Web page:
Just then, a park ranger walked by. Noticing the family’s fascination with the squirrel, she warned them not to feed it.
“We weren’t,” the father of the family lied.
I went back to eating my peanut butter and banana sandwich, thinking my backpack was safe where it was—on my back.
All was quiet until I heard Martha: “That’s kind of creepy.”
I turned around. To my horror, the same Dorito-eating, Saran-wrap munching ground squirrel was right behind me, sniffing my backpack (should I emphasize that it was on my back?) I made punching motions at the squirrel, trying to make a mean face and be aggressive (it didn’t work that well.) The squirrel eventually retreated on his own accord, going back to begging Dorito girl for more of her lunch.
The lunchtime run-in with Dorito girl and Dorito squirrel was bad enough, but it gets worse. My last field day at Logan Pass, I saw a young boy crying to his mother and holding up his finger. Apparently, he had held out his hand to a Columbian ground squirrel. The squirrel, thinking he was offering food, then proceeded to bite the little boy’s finger.
Encounters like these happen daily. It is against park regulations to feed wildlife, and can result in a fine of up to $5,000.
The habituation of wildlife such as bears, goats and squirrels is not without consequence. When wildlife become accustomed to human presence, they lose their instincts to be afraid of predators, lose the ability to forage for food, and are more likely to be aggressive towards humans. According to GNP officials, there are no records of mountain goats injuring visitors, but they have had some semi-aggressive goats in the Logan Pass area (Repanshek, 2010). These goats can be attracted to salt in the form of sweat on the straps of a pack (in our case, our packs were sitting just a few feet from where we were) or in human urine. Park officials recommend keeping your pack close to you and not urinating on or near trails (Repanshek, 2010).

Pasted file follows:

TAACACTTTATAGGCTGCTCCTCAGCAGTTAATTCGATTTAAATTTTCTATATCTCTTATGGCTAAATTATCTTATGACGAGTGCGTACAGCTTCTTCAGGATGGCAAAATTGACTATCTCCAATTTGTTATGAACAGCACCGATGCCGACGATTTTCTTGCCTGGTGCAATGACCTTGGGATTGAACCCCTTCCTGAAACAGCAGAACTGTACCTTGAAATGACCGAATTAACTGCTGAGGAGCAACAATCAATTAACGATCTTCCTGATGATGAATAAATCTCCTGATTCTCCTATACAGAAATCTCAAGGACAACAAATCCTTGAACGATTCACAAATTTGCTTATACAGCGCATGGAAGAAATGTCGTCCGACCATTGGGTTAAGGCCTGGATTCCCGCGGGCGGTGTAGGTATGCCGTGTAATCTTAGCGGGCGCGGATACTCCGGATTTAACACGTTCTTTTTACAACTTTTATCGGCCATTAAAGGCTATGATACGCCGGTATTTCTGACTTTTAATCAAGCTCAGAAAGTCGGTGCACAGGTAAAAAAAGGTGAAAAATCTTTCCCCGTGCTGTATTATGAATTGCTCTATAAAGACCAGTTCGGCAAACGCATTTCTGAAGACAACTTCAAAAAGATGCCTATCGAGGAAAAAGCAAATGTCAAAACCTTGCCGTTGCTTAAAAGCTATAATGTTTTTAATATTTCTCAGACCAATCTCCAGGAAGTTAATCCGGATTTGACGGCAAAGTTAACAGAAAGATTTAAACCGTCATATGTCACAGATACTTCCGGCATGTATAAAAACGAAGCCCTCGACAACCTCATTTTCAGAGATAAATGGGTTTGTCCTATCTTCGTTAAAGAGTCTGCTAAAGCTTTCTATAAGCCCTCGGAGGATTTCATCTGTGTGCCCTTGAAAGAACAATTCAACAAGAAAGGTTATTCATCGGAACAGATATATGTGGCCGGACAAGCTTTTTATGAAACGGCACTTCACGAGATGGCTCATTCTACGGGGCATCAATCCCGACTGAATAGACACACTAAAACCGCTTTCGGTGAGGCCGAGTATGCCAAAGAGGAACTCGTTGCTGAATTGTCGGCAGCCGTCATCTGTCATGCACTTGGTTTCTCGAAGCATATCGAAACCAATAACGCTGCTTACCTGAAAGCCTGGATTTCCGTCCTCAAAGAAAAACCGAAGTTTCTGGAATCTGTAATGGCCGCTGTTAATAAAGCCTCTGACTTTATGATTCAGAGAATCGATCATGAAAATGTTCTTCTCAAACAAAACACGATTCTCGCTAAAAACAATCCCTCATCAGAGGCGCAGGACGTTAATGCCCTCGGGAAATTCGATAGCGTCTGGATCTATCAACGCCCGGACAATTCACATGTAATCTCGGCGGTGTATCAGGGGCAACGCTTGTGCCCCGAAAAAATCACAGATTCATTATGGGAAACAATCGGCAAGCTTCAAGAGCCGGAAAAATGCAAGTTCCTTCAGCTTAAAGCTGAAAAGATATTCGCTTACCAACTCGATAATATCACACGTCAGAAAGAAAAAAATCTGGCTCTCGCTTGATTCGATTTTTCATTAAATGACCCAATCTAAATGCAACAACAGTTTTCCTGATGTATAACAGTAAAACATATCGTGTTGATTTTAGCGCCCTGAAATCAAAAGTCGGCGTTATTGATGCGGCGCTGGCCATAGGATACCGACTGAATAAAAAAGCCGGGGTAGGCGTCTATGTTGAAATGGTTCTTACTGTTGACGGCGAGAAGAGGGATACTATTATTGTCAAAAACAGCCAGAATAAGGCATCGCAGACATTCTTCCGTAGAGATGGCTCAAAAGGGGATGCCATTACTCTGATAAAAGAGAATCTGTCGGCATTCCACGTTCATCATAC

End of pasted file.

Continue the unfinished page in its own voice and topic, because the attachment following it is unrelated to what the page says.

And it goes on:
On July 27, 2014, a little less than a week after my arrival in GNP, a Texas hiker was traversing the Mt. Brown trail alone early that morning. According the hiker’s account, the 57-year old was charged by a bear who came up from an area below the trail. The hiker discharged his bear spray, and the bear appeared undeterred. The hiker then fired his handgun at the bear, causing the bear to run away, and leaving the hiker unscathed. The hiker then quickly returned to the trailhead to warn other hikers of the situation (Tribune, 2014).
Park law allows the possession of a firearm in a national park, but it is illegal to discharge a firearm within the national park.
Days later, on August 1, a North Carolina hiker was walking on a cliff section of GNP’s Highline Trail when a grizzly bear began walking toward him, going in the opposite direction. The bear had been shooed away from the Logan Pass Visitor’s Center parking lot just minutes earlier by a park official. In order to avoid the bear, the hiker climbed down on a scree cliff. The bear ran by the area where the hiker had stood minutes before and continued on its way (Devlin, 2014).
To avoid surprising a bear while hiking, it’s important to make noise, especially around streams, blind corners on the trail, downwind from a bear, and in areas of dense vegetation. Always carry bear spray and travel in larger groups.
July 2014 saw a record-breaking 700,000 visitors to GNP (AP, 2014). With increased tourist traffic, wildlife-human encounters are inevitable. However, with the proper knowledge of wildlife safety procedures and park regulations, human-aimed aggression of habituated park animals can be avoided.
Associated Press. Record number of visitors to Glacier park in July. The Missoulian, 15 August 2014. Retrieved 20 August 2014.
Desch, Heidi. Night of the grizzlies—40 years later. Hungry Horse News, 9 August 2007. Retrieved 20 August 2014.
Devlin, Vince. Glacier National Park: Close encounters of a grizzly kind on Highline Trail. The Missoulian, 1 August 2014. Retrieved 20 August 2014.
Germann, Denise, 2014. Mountain Goat Study Continues. National Park Service [Online]. Retrieved 20 August 2014.
Repanshek, Kurt. How Might Fatal Attack by Mountain Goat Change Backcountry Dynamics in National Parks? National Parks Traveler, 24 October 2010. Retrieved 20 August 2014.
Tribune Staff. Hiker shoots bear in Glacier National Park. Great Falls Tribune, 26 July 2014. Retrieved 20 August 2014.